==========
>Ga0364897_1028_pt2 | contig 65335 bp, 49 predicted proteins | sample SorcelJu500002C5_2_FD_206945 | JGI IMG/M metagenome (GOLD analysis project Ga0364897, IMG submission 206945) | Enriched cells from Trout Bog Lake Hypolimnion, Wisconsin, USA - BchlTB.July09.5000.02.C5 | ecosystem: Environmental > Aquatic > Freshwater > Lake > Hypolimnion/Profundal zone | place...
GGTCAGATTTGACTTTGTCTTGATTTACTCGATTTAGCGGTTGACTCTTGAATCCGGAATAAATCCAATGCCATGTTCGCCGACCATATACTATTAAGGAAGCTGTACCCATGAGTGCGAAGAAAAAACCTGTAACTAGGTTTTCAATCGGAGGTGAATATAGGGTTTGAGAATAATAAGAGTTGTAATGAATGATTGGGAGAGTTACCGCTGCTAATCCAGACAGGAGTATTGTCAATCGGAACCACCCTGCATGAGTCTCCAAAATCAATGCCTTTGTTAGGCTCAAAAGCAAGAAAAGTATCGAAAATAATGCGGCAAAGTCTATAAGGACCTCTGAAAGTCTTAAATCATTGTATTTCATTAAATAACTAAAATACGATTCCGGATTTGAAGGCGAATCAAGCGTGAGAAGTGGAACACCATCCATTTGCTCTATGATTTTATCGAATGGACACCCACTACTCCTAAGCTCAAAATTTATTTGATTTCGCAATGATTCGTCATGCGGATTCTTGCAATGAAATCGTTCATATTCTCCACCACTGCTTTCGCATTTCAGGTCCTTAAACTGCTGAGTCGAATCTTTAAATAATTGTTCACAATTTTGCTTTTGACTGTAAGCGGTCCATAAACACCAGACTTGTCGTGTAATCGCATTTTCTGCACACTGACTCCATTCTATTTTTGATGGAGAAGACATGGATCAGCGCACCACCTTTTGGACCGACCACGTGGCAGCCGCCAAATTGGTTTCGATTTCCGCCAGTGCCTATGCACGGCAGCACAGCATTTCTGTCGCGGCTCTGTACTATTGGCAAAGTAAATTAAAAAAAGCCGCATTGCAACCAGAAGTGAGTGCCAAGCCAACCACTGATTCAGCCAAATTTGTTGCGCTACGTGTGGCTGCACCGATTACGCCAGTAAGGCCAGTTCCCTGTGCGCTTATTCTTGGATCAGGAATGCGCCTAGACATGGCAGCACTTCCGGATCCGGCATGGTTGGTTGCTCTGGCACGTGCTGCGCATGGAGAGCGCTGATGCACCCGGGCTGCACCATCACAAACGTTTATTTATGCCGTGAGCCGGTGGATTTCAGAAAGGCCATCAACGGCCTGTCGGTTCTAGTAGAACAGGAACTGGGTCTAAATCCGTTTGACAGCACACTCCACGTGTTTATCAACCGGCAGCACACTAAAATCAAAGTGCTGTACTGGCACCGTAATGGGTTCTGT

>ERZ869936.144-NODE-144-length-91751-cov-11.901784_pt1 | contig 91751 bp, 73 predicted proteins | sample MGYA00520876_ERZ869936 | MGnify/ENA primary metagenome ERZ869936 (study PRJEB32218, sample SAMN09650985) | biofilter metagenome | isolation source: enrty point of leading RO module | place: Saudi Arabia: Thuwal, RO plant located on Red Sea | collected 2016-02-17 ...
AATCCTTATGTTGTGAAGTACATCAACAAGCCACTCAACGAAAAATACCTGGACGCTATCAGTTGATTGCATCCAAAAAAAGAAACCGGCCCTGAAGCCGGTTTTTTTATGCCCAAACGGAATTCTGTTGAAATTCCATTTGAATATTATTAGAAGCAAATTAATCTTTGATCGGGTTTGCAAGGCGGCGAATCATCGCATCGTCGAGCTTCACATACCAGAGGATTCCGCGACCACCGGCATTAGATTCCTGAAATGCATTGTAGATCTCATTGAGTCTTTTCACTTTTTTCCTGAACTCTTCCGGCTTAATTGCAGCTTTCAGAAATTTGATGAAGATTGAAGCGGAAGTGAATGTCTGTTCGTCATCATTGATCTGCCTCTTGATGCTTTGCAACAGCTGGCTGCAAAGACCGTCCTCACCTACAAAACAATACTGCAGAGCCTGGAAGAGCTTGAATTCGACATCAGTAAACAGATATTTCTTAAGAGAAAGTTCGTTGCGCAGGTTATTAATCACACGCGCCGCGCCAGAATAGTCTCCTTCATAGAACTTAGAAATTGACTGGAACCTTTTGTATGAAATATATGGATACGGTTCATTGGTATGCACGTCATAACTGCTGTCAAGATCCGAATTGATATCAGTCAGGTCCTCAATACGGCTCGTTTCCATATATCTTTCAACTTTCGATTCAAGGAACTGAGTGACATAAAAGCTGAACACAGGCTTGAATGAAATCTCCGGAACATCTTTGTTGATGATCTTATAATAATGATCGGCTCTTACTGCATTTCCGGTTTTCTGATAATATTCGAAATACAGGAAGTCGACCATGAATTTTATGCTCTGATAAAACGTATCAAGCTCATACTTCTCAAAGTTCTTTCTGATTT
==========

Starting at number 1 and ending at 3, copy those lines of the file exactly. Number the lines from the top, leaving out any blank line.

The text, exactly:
>Ga0364897_1028_pt2 | contig 65335 bp, 49 predicted proteins | sample SorcelJu500002C5_2_FD_206945 | JGI IMG/M metagenome (GOLD analysis project Ga0364897, IMG submission 206945) | Enriched cells from Trout Bog Lake Hypolimnion, Wisconsin, USA - BchlTB.July09.5000.02.C5 | ecosystem: Environmental > Aquatic > Freshwater > Lake > Hypolimnion/Profundal zone | place...
GGTCAGATTTGACTTTGTCTTGATTTACTCGATTTAGCGGTTGACTCTTGAATCCGGAATAAATCCAATGCCATGTTCGCCGACCATATACTATTAAGGAAGCTGTACCCATGAGTGCGAAGAAAAAACCTGTAACTAGGTTTTCAATCGGAGGTGAATATAGGGTTTGAGAATAATAAGAGTTGTAATGAATGATTGGGAGAGTTACCGCTGCTAATCCAGACAGGAGTATTGTCAATCGGAACCACCCTGCATGAGTCTCCAAAATCAATGCCTTTGTTAGGCTCAAAAGCAAGAAAAGTATCGAAAATAATGCGGCAAAGTCTATAAGGACCTCTGAAAGTCTTAAATCATTGTATTTCATTAAATAACTAAAATACGATTCCGGATTTGAAGGCGAATCAAGCGTGAGAAGTGGAACACCATCCATTTGCTCTATGATTTTATCGAATGGACACCCACTACTCCTAAGCTCAAAATTTATTTGATTTCGCAATGATTCGTCATGCGGATTCTTGCAATGAAATCGTTCATATTCTCCACCACTGCTTTCGCATTTCAGGTCCTTAAACTGCTGAGTCGAATCTTTAAATAATTGTTCACAATTTTGCTTTTGACTGTAAGCGGTCCATAAACACCAGACTTGTCGTGTAATCGCATTTTCTGCACACTGACTCCATTCTATTTTTGATGGAGAAGACATGGATCAGCGCACCACCTTTTGGACCGACCACGTGGCAGCCGCCAAATTGGTTTCGATTTCCGCCAGTGCCTATGCACGGCAGCACAGCATTTCTGTCGCGGCTCTGTACTATTGGCAAAGTAAATTAAAAAAAGCCGCATTGCAACCAGAAGTGAGTGCCAAGCCAACCACTGATTCAGCCAAATTTGTTGCGCTACGTGTGGCTGCACCGATTACGCCAGTAAGGCCAGTTCCCTGTGCGCTTATTCTTGGATCAGGAATGCGCCTAGACATGGCAGCACTTCCGGATCCGGCATGGTTGGTTGCTCTGGCACGTGCTGCGCATGGAGAGCGCTGATGCACCCGGGCTGCACCATCACAAACGTTTATTTATGCCGTGAGCCGGTGGATTTCAGAAAGGCCATCAACGGCCTGTCGGTTCTAGTAGAACAGGAACTGGGTCTAAATCCGTTTGACAGCACACTCCACGTGTTTATCAACCGGCAGCACACTAAAATCAAAGTGCTGTACTGGCACCGTAATGGGTTCTGT

>ERZ869936.144-NODE-144-length-91751-cov-11.901784_pt1 | contig 91751 bp, 73 predicted proteins | sample MGYA00520876_ERZ869936 | MGnify/ENA primary metagenome ERZ869936 (study PRJEB32218, sample SAMN09650985) | biofilter metagenome | isolation source: enrty point of leading RO module | place: Saudi Arabia: Thuwal, RO plant located on Red Sea | collected 2016-02-17 ...